This article comes on Day One of our special Altmuslim/Patheos Muslim Ramadan #30Days30Writers blog project, in which we are showcasing the voices of 30 Muslim leaders, activists, scholars, writers, youth and more (one on each day of Ramadan) as part of our commitment to own our own narratives and show how we are one Ummah, many voices. To demonstrate how our Ramadan experiences are shared yet unique to each of us.
Five Uniting Religious Principles
It’s disheartening to persons of faith that something as beautiful as religion, which brings so much peace to its adherents, can equally be used to fuel hatred and conflict. But such is the case. One need only think of Sunnis and Shias in Iraq, of Buddhists and Muslims in Myanmar, and of the rise of anti-Muslim parties in Europe, even in such supposed bastions of liberalism as Denmark. In this time of Ramadan, when 1.6 billion Muslims enter a special sacred season of discipline and reflection, all people of faith should confront this contradiction.
While we may never be able to stop violence in the name of religion, we can prevent it at home and in our lives by remembering and instilling in each other basic ethical principles that are held by all religious traditions. In a world that has been blinded by lust for power, material gain, and prestige, people of faith need to stand together to defend and promote what all religious traditions hold as the highest human—and divine—values. Dialogue and encounter within and between our different faith communities must build on these common values and communicate them to a world in desperate need of reestablishing its moral center.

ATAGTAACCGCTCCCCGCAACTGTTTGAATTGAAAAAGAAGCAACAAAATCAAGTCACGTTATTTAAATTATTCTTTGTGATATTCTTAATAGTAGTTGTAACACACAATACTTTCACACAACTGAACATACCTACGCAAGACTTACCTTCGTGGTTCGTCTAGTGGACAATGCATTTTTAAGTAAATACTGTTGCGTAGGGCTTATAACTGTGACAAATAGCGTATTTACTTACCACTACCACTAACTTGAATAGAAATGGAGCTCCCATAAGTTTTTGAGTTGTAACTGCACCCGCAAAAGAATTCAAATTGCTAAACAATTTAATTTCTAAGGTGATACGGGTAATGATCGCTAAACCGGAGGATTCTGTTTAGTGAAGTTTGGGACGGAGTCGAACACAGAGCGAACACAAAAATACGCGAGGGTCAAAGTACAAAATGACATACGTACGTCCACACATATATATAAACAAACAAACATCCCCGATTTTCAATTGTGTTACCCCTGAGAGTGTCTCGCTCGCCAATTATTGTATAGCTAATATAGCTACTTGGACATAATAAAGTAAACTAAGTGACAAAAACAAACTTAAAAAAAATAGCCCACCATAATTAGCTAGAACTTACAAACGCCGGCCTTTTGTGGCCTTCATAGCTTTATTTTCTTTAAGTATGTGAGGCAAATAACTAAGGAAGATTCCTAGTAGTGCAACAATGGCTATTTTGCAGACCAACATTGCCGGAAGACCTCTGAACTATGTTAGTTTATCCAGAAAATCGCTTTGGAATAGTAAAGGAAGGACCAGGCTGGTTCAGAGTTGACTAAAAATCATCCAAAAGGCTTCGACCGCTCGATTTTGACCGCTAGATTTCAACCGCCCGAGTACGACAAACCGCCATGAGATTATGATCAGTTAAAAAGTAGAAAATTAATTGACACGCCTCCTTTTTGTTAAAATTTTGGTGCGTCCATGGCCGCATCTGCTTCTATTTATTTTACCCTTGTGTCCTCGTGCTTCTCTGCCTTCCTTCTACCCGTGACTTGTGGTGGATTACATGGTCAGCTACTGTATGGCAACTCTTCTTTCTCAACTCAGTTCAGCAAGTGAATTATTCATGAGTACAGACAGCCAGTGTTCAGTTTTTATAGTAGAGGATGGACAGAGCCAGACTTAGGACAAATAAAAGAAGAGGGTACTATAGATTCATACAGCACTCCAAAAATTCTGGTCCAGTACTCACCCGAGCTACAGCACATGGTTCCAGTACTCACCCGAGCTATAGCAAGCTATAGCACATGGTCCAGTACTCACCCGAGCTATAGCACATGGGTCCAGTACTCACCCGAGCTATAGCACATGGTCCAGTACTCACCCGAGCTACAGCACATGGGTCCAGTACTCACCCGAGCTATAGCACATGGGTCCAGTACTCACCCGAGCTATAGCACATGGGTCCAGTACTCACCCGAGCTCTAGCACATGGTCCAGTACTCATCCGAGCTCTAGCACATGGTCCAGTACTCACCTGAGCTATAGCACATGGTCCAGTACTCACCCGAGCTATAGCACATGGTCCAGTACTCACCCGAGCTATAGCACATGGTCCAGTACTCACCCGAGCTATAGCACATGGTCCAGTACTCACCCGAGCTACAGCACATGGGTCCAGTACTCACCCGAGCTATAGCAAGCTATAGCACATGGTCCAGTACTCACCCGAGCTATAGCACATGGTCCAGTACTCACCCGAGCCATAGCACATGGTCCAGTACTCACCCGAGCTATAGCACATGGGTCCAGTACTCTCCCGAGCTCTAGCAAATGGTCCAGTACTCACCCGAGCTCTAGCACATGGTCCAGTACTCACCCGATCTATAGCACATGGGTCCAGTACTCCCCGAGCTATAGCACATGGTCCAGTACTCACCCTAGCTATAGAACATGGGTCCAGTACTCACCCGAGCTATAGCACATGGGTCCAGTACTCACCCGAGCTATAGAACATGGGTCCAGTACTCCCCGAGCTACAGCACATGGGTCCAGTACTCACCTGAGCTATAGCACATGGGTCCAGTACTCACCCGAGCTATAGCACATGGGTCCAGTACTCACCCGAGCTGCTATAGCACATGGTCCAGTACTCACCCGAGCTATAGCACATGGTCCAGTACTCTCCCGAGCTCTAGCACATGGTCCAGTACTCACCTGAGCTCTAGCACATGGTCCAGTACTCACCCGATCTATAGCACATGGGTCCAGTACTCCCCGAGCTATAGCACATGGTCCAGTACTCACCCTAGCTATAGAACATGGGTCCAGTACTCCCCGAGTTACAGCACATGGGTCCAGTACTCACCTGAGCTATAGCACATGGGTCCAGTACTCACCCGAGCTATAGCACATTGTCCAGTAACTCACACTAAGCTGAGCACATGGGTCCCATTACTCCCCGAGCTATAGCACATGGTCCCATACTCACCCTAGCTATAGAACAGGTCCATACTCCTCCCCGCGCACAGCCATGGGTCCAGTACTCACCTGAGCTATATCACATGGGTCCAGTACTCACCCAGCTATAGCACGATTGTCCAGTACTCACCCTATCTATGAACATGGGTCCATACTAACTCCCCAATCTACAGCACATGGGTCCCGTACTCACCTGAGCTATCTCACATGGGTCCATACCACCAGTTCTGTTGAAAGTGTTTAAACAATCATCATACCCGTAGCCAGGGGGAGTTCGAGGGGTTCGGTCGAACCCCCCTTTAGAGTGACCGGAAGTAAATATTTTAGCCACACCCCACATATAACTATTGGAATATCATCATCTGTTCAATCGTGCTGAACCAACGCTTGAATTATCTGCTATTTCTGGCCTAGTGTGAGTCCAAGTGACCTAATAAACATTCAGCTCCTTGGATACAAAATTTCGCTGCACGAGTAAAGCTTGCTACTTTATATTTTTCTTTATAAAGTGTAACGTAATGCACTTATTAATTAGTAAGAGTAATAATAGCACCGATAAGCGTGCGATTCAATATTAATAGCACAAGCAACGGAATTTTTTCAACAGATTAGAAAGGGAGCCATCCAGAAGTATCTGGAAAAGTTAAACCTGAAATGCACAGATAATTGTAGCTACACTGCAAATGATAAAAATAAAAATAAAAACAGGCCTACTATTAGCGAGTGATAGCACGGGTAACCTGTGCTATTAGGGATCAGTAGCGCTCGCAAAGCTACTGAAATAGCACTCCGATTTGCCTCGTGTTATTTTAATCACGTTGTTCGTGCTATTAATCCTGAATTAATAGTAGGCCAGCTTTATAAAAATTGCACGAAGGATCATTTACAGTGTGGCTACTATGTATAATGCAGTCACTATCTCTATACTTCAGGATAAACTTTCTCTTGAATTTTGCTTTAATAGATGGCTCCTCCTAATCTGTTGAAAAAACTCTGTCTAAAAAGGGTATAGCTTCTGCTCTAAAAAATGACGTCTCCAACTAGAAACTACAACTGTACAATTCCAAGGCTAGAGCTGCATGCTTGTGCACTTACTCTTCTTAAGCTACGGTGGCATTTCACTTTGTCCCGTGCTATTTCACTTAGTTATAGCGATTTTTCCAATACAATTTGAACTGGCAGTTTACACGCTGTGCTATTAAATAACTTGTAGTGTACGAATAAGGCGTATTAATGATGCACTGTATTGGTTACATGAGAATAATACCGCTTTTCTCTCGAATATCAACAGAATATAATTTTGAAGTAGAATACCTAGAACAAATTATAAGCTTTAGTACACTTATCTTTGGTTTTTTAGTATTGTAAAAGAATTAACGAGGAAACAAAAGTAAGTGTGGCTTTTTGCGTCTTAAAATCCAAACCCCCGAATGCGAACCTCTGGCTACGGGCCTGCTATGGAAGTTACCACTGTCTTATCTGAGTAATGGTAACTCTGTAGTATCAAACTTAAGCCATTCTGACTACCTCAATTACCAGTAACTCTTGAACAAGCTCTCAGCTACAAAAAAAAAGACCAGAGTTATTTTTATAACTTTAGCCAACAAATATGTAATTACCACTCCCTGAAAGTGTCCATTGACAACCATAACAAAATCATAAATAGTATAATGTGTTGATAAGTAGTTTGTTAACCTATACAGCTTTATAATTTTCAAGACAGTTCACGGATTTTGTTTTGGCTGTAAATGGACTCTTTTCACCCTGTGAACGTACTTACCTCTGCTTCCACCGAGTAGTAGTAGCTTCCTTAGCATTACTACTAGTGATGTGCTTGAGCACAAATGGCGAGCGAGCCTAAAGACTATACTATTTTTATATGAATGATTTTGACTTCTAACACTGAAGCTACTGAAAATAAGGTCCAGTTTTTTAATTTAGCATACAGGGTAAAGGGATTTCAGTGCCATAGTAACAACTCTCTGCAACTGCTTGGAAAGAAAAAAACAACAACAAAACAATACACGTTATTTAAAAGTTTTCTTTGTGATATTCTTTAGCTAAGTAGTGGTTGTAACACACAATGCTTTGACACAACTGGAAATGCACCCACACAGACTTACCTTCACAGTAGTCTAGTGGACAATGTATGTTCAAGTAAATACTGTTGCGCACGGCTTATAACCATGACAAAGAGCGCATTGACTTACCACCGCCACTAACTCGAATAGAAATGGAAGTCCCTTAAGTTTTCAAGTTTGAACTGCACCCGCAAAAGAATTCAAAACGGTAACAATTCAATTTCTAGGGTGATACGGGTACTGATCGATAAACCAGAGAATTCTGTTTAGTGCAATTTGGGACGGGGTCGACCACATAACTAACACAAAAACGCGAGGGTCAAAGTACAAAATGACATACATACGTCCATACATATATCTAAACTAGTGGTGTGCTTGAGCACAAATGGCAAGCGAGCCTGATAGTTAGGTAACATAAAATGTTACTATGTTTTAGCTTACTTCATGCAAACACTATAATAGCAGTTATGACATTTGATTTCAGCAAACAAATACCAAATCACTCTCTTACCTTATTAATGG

We propose five basic principles to undergird this task. We are not putting forth this list as definitive; obviously there can be different enumerations of such basic principles. We hope, however, that this can serve as a starting point for reflection and action on the crucial principles that our faith traditions share.
These principles are:
Respect for life
Fundamental to all religious sensibilities is respect for life, especially sentient life, and above all human life. Whether life is seen as the creation of a good God (Judaism, Christianity, Islam), as a manifestation or expression of the Divine (Hinduism), or as a vehicle that can ultimately attain enlightenment and Buddhahood (Buddhism), all religions see life as sacred.
This respect for life runs counter to a world that sees human life as expendable for reasons of political power, economic gain, or even, supposedly, of religion. It calls for the condemnation not only of overt violence but also of threats to human life arising from poverty and oppression, including lack of access to health care, adequate food and water, and sanitary living conditions. It also calls for care and protection of the environment and all its natural resources.
Respect for dignity
All religions recognize human beings as fundamentally equal and hold that human life has meaning and purpose, in that humans are entrusted with the welfare not only of other humans but also of all creation—a responsibility they bear as God’s noble deputies (in theistic religion) or as the highest form of sentient life (in non-theistic traditions). Respect for human dignity is, therefore, another fundamental principle of all religions.
This principle rules out discrimination against people on the basis of race, ethnicity, ancestry, socio-economic status, gender, or disability. Seen positively, the principle of equal dignity calls for respect for all human beings, even those with whom we most profoundly disagree or whose cultures or lifestyles seem most alien to us. Recognition of the equal worth of all is, therefore, essential to building a world community of wholeness and peace in this age of globalization.